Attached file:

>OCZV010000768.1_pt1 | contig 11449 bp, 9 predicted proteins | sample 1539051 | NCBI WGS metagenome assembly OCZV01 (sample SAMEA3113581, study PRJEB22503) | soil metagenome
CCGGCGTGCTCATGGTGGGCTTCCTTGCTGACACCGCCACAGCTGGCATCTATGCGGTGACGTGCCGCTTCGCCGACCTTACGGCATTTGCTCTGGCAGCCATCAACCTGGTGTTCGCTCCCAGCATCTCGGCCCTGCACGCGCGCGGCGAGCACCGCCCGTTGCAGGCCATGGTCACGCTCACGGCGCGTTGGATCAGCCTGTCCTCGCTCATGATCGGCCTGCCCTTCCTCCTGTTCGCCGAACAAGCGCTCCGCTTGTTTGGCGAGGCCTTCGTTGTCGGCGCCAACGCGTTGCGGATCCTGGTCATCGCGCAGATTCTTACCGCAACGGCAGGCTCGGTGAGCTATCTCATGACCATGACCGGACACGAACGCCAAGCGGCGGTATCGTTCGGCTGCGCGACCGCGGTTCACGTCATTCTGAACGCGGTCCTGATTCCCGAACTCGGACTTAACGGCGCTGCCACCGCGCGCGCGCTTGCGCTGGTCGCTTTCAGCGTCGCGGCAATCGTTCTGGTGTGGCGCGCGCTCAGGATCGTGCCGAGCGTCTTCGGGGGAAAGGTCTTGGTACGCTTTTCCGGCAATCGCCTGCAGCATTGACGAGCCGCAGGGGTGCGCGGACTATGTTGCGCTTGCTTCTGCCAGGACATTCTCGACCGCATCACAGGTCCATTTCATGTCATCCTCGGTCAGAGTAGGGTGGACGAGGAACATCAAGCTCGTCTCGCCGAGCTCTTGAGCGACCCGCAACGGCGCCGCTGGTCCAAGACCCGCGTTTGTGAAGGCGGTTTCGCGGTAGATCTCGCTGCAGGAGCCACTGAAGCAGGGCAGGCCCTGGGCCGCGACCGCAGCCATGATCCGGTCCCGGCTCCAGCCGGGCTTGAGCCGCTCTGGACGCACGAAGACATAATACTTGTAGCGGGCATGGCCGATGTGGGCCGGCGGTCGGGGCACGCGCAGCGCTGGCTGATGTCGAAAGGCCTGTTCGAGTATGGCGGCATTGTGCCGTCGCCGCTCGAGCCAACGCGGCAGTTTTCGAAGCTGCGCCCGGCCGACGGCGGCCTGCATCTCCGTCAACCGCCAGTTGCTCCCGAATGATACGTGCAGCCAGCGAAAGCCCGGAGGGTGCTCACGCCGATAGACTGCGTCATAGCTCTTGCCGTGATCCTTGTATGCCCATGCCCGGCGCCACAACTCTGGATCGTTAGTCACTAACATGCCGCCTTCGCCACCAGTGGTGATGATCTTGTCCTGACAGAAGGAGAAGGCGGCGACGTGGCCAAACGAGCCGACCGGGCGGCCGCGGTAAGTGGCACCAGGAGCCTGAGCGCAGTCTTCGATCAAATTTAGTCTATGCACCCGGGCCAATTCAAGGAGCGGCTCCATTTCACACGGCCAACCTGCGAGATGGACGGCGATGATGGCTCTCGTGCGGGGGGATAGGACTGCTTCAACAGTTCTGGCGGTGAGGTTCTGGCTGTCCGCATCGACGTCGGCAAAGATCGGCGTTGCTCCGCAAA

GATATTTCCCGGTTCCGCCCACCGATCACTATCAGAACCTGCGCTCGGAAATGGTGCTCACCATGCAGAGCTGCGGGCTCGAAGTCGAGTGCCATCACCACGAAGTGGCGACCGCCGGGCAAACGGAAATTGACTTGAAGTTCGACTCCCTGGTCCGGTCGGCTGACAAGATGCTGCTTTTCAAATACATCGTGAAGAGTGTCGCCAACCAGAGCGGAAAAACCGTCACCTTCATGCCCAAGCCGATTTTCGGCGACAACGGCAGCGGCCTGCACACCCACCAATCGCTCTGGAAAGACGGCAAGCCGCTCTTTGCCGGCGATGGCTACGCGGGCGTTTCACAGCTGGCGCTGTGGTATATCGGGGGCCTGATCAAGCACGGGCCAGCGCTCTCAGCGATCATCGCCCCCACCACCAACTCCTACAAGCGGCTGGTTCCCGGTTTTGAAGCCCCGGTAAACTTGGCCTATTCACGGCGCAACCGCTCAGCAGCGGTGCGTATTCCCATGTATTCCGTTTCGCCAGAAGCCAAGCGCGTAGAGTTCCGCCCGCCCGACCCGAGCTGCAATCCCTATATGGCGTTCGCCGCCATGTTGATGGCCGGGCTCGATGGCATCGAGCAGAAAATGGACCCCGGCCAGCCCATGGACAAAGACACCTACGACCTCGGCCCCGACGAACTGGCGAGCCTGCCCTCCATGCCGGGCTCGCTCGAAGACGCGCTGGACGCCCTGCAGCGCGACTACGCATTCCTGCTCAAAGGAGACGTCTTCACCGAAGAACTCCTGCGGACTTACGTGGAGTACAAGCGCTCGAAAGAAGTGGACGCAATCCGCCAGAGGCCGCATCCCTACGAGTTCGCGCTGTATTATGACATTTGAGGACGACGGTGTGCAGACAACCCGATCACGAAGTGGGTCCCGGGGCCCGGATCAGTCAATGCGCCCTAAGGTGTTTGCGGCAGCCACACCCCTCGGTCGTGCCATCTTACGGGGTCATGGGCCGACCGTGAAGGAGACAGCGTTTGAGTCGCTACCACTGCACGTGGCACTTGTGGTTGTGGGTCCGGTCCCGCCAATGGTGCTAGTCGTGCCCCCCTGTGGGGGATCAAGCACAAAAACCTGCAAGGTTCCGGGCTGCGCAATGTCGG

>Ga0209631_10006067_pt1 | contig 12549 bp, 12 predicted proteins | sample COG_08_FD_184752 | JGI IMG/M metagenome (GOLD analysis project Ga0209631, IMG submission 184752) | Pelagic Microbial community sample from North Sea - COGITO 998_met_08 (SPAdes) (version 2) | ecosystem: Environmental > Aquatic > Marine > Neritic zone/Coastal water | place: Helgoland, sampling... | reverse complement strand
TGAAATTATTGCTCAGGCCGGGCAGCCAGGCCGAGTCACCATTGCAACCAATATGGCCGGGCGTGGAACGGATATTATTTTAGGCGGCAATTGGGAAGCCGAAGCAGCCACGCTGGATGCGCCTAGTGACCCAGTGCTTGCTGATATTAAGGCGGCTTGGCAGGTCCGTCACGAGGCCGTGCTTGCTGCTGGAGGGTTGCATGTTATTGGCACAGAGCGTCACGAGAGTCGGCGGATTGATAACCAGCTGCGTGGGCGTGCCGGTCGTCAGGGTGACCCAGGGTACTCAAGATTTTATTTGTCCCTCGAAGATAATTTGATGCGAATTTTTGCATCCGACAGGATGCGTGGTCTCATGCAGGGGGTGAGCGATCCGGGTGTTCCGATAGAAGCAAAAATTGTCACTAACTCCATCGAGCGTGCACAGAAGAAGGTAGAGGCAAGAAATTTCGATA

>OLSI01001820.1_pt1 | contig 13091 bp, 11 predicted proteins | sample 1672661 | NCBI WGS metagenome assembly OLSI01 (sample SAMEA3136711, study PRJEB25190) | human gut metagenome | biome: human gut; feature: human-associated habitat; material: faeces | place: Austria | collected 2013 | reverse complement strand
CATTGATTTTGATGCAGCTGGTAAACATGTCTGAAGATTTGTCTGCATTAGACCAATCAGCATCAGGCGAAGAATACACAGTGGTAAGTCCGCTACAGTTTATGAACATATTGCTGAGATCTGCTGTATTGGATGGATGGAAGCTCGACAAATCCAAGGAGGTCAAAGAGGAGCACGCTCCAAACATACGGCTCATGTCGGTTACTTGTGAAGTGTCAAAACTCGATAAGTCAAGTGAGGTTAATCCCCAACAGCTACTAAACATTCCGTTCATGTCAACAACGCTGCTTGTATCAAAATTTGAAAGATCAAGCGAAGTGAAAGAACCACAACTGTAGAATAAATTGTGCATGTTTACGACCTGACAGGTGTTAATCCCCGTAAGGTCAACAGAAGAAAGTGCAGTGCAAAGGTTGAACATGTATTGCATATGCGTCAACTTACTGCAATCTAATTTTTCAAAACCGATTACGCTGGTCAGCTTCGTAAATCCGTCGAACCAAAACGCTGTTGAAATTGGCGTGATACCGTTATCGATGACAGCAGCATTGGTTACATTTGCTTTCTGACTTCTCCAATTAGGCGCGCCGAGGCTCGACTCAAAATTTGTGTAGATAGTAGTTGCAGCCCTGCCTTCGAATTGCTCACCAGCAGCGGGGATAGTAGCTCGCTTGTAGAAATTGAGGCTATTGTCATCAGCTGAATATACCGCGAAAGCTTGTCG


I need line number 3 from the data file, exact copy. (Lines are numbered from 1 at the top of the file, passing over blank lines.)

GATATTTCCCGGTTCCGCCCACCGATCACTATCAGAACCTGCGCTCGGAAATGGTGCTCACCATGCAGAGCTGCGGGCTCGAAGTCGAGTGCCATCACCACGAAGTGGCGACCGCCGGGCAAACGGAAATTGACTTGAAGTTCGACTCCCTGGTCCGGTCGGCTGACAAGATGCTGCTTTTCAAATACATCGTGAAGAGTGTCGCCAACCAGAGCGGAAAAACCGTCACCTTCATGCCCAAGCCGATTTTCGGCGACAACGGCAGCGGCCTGCACACCCACCAATCGCTCTGGAAAGACGGCAAGCCGCTCTTTGCCGGCGATGGCTACGCGGGCGTTTCACAGCTGGCGCTGTGGTATATCGGGGGCCTGATCAAGCACGGGCCAGCGCTCTCAGCGATCATCGCCCCCACCACCAACTCCTACAAGCGGCTGGTTCCCGGTTTTGAAGCCCCGGTAAACTTGGCCTATTCACGGCGCAACCGCTCAGCAGCGGTGCGTATTCCCATGTATTCCGTTTCGCCAGAAGCCAAGCGCGTAGAGTTCCGCCCGCCCGACCCGAGCTGCAATCCCTATATGGCGTTCGCCGCCATGTTGATGGCCGGGCTCGATGGCATCGAGCAGAAAATGGACCCCGGCCAGCCCATGGACAAAGACACCTACGACCTCGGCCCCGACGAACTGGCGAGCCTGCCCTCCATGCCGGGCTCGCTCGAAGACGCGCTGGACGCCCTGCAGCGCGACTACGCATTCCTGCTCAAAGGAGACGTCTTCACCGAAGAACTCCTGCGGACTTACGTGGAGTACAAGCGCTCGAAAGAAGTGGACGCAATCCGCCAGAGGCCGCATCCCTACGAGTTCGCGCTGTATTATGACATTTGAGGACGACGGTGTGCAGACAACCCGATCACGAAGTGGGTCCCGGGGCCCGGATCAGTCAATGCGCCCTAAGGTGTTTGCGGCAGCCACACCCCTCGGTCGTGCCATCTTACGGGGTCATGGGCCGACCGTGAAGGAGACAGCGTTTGAGTCGCTACCACTGCACGTGGCACTTGTGGTTGTGGGTCCGGTCCCGCCAATGGTGCTAGTCGTGCCCCCCTGTGGGGGATCAAGCACAAAAACCTGCAAGGTTCCGGGCTGCGCAATGTCGG